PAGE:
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Germany Banking and Financial System Overview

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The country of Germany reflects almost perfectly the structural and operational stature characteristic to an open economy with a strong reliable foundation of industrial prospects, and an enviable production capacity in the export sector that adds a lump sum approximately one third of its gross domestic product (Seibert, 2005). Germany’s economy is also, without any speck of doubt, an economy with substantial social protection with the state playing dominant roles. The basic interpretation of the nature of openness of the German economy is simple, which is prevalence of free markets for the different goods and services. Few exceptions occur, such as the unique agricultural and coal mining industries, which are limited and explicitly subsidised. Germany’s gross domestic product (purchasing power parity) was $2,863 trillion (CIA, World Factbook, 2009) in 2008, with the euro becoming the official currency.

It is imperative to be informed of the basic characteristics and systemic aspects of the banking and financial structure of Germany in order to seriously consider the economic context under which Germany exists. The financial network consists of numerous private and public credit entities in Germany (Banks and Banking, n.d.). While there are no limitations on the kinds of practises approved by any variety of credit agencies, there are also unique differences in the characteristic spectrum of bank customers or transactions (Baums and Gruson, 1993, p.4). (1) commercial banks belonging to the corporate sector (private Geschaftsbanken); (2) banks operating exclusively with deposits (Sparkssen) and associated credit activities with their central institutions (Landesbanken und Girozentralen); and (3) agricultural and manufacturing credit cooperatives (Raiffeiseibanken and Volksbanken), federal credit cooperatives (Raiffeiseibanken and Volksbanken) The savings banks, which had traditionally concentrated exclusively on the quantity of savings deposits and long-term loans, have more prolifically diversified their operations and along with their central organisations, the regional Landesbank, operate in the fields of large-scale leasing, corporate finance and resource utilisation in the securities market. With a parallel context, the club of commercial banks has penetrated the field of business in the aspect of savings deposits, which was dominated formerly by various savings banks. From a substantial point of view, all of the savings banks in Germany are properly organized under set public law exercised by municipalities, counties, or the associations of such governmental bodies (Baums and Gruson, 1993, p.5). Moreover, the bank Landesbanken is also well established under definite public law and legally owned either by the concerned states, or the savings banks of the states, by the set associations of the different savings banks, or a close knit combination thereof (Baums and Gruson, 1993, p.5). From an authentic economic perspective, German banks are universal in a typical sense. A universal bank is a bank that provides an absolute range of banking services in the arenas of commercial activities and for investment purposes (German Banking System, 2002). The exclusive German Banking Act with an implicit dimension provides a proper legal definition of a well-structured universal bank in a much wider sense, calling them enterprises that functionally conduct banking business in every possible commercial field (German Banking Act, 2009). As per the basic formatted regulations of the Banking Act, the major elements that are comprised within the framework of the banking business are:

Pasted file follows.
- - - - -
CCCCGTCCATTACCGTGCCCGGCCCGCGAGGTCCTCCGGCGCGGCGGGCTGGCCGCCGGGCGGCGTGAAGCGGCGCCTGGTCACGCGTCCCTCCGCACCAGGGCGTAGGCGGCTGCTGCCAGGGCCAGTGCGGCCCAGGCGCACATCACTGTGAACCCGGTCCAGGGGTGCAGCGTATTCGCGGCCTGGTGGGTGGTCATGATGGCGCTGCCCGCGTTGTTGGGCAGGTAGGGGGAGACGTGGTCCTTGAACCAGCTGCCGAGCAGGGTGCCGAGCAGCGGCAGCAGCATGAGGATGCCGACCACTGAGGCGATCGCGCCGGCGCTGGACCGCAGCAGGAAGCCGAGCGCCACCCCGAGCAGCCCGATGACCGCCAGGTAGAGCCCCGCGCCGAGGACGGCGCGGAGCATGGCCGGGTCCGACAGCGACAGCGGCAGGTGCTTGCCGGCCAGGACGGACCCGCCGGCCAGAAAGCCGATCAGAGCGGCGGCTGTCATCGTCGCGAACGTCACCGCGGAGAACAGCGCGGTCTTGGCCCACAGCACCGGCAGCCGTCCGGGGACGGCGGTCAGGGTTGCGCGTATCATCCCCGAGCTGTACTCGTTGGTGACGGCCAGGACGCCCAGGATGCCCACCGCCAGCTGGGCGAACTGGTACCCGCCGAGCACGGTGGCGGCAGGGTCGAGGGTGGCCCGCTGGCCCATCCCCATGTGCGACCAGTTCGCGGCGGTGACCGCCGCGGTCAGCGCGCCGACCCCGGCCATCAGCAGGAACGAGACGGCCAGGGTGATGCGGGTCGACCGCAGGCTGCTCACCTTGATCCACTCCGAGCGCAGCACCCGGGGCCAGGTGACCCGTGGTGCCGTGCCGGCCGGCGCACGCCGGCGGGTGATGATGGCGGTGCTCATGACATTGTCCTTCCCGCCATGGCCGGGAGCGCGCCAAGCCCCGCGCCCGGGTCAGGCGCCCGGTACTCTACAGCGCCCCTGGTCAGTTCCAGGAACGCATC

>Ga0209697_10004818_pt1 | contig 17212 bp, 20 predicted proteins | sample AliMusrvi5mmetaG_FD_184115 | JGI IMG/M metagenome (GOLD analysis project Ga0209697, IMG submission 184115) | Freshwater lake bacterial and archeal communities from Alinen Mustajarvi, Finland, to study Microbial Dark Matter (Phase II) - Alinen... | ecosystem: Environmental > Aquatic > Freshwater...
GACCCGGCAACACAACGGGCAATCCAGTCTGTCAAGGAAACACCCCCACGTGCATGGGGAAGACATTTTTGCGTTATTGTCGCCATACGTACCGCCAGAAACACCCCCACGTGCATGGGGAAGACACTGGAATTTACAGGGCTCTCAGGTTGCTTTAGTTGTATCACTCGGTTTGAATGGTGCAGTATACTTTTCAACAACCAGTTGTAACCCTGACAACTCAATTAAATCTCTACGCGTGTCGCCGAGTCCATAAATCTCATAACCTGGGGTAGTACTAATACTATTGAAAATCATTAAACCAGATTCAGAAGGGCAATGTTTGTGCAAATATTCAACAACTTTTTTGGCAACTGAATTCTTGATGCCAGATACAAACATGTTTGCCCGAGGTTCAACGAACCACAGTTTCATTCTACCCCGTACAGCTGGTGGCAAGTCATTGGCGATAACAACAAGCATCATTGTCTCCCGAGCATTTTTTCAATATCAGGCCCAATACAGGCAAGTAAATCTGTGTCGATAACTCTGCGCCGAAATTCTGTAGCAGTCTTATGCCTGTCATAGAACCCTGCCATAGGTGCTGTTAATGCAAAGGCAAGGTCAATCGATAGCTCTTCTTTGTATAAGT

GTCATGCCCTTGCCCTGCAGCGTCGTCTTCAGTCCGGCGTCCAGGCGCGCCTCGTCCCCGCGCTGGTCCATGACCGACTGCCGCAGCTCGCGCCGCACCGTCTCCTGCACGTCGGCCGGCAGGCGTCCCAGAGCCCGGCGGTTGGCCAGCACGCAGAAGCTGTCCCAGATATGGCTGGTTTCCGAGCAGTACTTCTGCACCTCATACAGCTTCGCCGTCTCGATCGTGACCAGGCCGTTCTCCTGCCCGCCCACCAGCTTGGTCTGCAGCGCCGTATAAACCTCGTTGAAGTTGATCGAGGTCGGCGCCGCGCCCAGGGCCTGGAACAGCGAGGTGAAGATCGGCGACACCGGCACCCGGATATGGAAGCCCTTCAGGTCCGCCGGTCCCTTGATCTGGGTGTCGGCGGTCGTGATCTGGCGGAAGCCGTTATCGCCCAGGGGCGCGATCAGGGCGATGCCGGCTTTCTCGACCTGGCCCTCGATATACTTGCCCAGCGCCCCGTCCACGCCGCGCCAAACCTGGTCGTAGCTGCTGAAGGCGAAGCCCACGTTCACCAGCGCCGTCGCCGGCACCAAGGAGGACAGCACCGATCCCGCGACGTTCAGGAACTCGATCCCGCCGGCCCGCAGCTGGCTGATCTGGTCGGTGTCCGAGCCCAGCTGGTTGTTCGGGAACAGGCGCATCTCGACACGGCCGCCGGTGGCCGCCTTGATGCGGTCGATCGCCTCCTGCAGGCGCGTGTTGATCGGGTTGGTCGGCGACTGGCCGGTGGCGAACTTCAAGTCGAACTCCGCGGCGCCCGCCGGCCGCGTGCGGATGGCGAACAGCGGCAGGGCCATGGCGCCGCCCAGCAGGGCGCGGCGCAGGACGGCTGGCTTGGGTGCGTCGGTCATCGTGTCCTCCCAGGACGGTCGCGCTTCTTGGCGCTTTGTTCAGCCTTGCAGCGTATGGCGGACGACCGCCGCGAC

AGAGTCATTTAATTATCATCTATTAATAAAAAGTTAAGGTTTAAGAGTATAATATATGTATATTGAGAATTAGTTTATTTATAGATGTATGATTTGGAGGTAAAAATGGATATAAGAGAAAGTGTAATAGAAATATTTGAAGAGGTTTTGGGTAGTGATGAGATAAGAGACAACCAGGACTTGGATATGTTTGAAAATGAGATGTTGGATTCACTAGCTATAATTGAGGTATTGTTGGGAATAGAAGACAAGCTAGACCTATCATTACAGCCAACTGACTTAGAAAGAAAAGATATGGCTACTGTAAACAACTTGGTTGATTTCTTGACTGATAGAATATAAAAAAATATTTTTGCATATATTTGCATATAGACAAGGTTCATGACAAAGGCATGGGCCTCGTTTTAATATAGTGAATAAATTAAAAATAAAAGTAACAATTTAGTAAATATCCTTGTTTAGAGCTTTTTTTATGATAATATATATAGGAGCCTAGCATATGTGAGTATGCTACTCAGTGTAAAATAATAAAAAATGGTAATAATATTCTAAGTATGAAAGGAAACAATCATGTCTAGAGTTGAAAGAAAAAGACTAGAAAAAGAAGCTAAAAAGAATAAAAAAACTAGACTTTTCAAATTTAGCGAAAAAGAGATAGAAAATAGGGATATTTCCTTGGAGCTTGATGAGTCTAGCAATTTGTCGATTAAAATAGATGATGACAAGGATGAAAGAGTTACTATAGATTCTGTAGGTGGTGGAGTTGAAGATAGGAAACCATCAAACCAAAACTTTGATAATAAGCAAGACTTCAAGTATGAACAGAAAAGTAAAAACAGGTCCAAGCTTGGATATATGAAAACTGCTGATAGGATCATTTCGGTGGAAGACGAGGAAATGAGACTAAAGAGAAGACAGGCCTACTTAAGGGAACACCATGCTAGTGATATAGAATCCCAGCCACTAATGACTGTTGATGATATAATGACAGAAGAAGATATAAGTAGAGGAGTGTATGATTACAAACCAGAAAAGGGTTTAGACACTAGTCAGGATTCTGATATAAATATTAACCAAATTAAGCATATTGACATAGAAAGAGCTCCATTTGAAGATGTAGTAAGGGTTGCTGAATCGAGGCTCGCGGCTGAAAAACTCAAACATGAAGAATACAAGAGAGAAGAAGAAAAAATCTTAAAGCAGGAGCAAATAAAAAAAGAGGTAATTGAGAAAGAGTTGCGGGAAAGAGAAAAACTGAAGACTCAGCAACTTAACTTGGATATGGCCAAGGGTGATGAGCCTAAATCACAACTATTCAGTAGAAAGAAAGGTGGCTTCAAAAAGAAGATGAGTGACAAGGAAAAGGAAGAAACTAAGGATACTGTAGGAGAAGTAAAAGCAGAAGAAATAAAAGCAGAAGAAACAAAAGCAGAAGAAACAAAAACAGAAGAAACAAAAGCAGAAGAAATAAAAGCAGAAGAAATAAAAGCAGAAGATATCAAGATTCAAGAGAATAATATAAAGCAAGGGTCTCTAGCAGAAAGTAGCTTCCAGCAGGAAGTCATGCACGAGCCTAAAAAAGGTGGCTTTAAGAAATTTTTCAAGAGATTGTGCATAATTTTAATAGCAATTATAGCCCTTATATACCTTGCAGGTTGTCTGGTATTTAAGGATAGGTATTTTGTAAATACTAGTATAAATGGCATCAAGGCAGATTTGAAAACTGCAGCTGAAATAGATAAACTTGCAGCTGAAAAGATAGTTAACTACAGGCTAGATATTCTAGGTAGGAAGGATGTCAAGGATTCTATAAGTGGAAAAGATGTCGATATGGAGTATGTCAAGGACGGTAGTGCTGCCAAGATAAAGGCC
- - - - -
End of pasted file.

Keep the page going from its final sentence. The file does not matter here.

1. The provision for accepting funds from other sources as specific forms of deposits irrespective of payment of the interest amount (the deposit business).
  2. The facilities via which banks have the power to grant monetary loans and also accept credits (lending business).
  3. The measure that allows the banks to purchase particularly bills of exchange and cheques (the discount business).
  4. The provision that allows the banks to freely purchase and also involve in selling of securities considering the account of others (the securities business).